When I mentioned this to another friend, he said he understood the desire. The piece looked like a geode. It was made from a book but its contents were locked forever. Cutting it open would show just how much book was in there. But why not say the piece contained two small artifacts and a tiny book of poetry in the center? (It did not.) No one would ever know. He thought he would like to see the art together with a copy of the book from which it was made. The viewer could then flip through the book to absorb the contents (and decide just how relevant or useful it was as a book), then look at the art. Back and forth. Here's a word. I see where it came from. The viewer would now know what my artist friend knew. I like the idea of a piece having a discussion with its origins. But I had another thought.
I wondered if the questions of how and where the work started were really what the viewer wanted to know. Would she be satisfied with a set of time-lapse photographs detailing the making, step-by-step? I believe, instead, what she really wanted to do was to get at the mystery of the creative process, which is an unsolvable mystery. Artists don't really know where the first spark comes from or just how the work evolves. The creative process is mysterious, which is part of the thrill of creating and of viewing a thing created. I can think of two results of dissecting, halving, or dissolving the work: 1) the woman could lose interest in the art once she lost all desire to excavate it or 2) she could reconstitute it and create yet another form (discarded book to papier mache rock to ??) which might ultimately contribute to, as Dean Young writes in The Art of Recklessness, "an endless procession of quote marks" (31-32).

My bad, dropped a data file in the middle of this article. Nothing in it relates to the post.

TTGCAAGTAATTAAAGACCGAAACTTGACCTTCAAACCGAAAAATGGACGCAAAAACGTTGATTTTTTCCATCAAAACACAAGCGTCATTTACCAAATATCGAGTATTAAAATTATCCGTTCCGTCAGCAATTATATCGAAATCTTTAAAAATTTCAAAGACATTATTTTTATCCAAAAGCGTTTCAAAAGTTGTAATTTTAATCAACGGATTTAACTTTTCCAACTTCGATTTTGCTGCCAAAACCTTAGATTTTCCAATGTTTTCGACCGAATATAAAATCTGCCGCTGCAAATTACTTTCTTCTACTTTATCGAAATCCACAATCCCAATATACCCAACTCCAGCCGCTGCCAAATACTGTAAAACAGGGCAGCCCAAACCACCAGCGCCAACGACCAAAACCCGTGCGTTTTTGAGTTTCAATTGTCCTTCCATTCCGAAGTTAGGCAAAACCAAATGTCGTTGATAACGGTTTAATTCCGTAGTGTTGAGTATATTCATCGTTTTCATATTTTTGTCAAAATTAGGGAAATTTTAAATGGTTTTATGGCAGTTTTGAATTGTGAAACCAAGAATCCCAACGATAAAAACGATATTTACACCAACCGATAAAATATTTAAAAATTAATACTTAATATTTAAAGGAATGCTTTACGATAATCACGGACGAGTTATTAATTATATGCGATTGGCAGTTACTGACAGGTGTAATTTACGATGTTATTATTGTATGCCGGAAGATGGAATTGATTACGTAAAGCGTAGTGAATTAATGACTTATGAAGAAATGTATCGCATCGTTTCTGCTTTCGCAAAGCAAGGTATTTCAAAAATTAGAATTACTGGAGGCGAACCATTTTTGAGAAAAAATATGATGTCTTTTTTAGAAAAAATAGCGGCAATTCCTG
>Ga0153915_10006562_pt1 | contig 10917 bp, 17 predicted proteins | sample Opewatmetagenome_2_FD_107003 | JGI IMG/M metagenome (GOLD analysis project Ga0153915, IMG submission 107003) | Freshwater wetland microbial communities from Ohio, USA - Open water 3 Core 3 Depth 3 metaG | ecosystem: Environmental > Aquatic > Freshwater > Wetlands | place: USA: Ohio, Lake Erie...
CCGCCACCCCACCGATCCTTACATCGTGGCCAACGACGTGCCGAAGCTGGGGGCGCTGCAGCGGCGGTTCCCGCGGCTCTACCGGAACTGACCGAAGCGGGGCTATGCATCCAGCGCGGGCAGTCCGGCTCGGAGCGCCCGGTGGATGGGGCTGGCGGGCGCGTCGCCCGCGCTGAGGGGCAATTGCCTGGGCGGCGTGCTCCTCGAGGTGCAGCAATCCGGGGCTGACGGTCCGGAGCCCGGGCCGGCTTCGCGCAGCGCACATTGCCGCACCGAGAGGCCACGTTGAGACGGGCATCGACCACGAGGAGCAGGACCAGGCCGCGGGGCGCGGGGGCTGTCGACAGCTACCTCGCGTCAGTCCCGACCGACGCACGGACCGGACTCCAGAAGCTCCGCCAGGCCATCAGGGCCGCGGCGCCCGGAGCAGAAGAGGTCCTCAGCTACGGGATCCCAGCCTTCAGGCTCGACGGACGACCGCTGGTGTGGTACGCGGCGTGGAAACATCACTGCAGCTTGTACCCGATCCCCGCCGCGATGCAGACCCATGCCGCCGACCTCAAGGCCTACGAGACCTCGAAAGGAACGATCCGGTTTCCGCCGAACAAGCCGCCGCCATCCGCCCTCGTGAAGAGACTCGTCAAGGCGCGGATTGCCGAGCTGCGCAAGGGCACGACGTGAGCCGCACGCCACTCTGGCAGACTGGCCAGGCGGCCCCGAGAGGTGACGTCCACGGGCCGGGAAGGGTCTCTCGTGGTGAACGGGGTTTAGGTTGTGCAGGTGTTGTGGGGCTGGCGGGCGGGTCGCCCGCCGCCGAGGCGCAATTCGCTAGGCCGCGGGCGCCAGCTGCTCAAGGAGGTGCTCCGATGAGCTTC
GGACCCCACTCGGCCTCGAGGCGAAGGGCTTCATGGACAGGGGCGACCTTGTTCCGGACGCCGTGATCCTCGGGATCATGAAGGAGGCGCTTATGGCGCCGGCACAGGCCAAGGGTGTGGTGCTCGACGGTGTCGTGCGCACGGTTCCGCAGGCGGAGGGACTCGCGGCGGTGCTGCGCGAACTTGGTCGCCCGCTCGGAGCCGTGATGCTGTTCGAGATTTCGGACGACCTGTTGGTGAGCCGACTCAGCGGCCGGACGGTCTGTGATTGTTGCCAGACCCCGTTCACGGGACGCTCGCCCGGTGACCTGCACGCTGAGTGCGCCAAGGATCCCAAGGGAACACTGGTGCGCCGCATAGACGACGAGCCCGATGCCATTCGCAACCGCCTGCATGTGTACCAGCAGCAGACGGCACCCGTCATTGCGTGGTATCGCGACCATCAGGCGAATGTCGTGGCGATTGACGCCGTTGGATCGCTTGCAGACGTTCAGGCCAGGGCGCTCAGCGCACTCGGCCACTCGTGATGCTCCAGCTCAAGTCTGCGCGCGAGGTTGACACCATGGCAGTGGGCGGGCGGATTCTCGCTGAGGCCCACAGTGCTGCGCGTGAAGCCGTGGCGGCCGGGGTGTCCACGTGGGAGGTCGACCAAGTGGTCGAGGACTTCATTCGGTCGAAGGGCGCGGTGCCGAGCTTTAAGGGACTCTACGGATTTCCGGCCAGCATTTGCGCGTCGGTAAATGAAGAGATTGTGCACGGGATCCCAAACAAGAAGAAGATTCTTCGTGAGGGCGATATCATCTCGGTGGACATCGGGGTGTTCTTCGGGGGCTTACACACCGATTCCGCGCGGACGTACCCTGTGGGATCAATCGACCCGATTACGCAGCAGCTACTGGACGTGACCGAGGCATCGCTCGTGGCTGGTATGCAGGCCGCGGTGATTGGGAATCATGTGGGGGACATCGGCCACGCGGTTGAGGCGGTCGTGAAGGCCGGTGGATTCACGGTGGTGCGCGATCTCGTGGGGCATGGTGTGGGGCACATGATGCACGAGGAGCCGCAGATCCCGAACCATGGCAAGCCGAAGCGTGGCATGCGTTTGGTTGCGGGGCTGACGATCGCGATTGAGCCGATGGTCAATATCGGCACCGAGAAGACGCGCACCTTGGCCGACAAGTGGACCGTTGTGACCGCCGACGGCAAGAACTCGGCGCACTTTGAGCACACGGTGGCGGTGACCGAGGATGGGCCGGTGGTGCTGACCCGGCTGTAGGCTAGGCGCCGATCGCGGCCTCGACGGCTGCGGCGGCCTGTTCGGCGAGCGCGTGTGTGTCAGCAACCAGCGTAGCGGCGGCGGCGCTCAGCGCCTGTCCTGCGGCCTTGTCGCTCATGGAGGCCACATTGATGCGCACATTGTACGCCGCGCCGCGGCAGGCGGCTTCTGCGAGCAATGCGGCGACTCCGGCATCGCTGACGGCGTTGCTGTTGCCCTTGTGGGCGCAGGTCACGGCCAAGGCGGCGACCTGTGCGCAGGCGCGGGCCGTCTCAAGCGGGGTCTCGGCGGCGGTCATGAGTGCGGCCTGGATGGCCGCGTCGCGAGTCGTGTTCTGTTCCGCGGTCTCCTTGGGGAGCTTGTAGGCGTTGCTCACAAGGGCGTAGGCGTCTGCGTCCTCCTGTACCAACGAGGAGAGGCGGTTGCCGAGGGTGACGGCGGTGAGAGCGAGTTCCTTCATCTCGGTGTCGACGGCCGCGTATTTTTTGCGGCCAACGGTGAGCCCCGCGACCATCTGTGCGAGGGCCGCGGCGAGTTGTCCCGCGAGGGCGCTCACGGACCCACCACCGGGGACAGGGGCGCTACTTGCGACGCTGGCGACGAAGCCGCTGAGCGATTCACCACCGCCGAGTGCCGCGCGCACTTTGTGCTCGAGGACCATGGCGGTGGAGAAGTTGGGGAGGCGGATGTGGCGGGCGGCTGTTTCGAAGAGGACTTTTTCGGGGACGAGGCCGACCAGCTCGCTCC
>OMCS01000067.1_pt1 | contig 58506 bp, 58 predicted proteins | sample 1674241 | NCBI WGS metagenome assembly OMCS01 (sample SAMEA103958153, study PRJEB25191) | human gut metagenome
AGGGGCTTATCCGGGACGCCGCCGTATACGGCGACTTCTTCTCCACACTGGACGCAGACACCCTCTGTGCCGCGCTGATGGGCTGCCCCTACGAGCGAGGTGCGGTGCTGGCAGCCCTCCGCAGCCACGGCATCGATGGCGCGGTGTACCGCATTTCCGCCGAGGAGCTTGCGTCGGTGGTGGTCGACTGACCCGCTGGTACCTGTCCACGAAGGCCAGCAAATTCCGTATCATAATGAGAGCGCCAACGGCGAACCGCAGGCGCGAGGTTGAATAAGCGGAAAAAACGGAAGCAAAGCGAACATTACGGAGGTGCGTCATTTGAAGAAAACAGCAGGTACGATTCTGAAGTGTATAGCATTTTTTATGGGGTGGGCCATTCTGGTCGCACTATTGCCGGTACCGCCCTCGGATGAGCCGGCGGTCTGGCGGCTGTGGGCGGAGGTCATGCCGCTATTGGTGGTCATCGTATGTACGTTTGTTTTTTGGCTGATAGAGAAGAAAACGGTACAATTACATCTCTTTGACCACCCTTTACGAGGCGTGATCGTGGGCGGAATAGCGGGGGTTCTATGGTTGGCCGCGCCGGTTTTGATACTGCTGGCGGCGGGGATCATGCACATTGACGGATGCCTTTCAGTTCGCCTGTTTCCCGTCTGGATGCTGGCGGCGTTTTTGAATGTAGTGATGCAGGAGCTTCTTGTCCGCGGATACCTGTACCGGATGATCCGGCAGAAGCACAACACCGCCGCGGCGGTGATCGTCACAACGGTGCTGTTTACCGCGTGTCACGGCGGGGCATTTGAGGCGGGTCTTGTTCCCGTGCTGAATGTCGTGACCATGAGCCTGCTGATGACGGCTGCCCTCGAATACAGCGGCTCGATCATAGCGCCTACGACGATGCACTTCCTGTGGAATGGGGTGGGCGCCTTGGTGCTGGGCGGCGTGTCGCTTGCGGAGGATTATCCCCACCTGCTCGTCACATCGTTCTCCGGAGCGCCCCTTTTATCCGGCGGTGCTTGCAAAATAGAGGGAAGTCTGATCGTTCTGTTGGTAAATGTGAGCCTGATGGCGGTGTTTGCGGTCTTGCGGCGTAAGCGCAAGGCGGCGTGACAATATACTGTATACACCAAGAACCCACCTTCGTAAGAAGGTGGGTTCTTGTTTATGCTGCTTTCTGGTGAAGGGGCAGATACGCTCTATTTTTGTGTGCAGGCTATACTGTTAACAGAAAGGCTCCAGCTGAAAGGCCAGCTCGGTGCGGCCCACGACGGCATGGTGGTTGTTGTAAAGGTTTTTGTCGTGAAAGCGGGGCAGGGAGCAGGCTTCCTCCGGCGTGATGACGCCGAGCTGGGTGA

I don't think we can examine art too deeply without removing its charge. Over-analyzing something tends to kill its liveliness. "Desire vanishes at the point of capture…" (21) writes Young. Mystery laid bare is not mysterious anymore. What was curious is no longer a curiosity. It deflates. "Anything fully known offers us no site of entry, no site of escape, no site of desire" (85). It seems to me that my friend's piece was successful. Although it may not have been in the manner that she had intended, by embracing that mystery of creative process and making the work, she stirred a longing in the heart and mind of another human being.
|Lisa Kokin: Mars and Venus In Touch, 2008|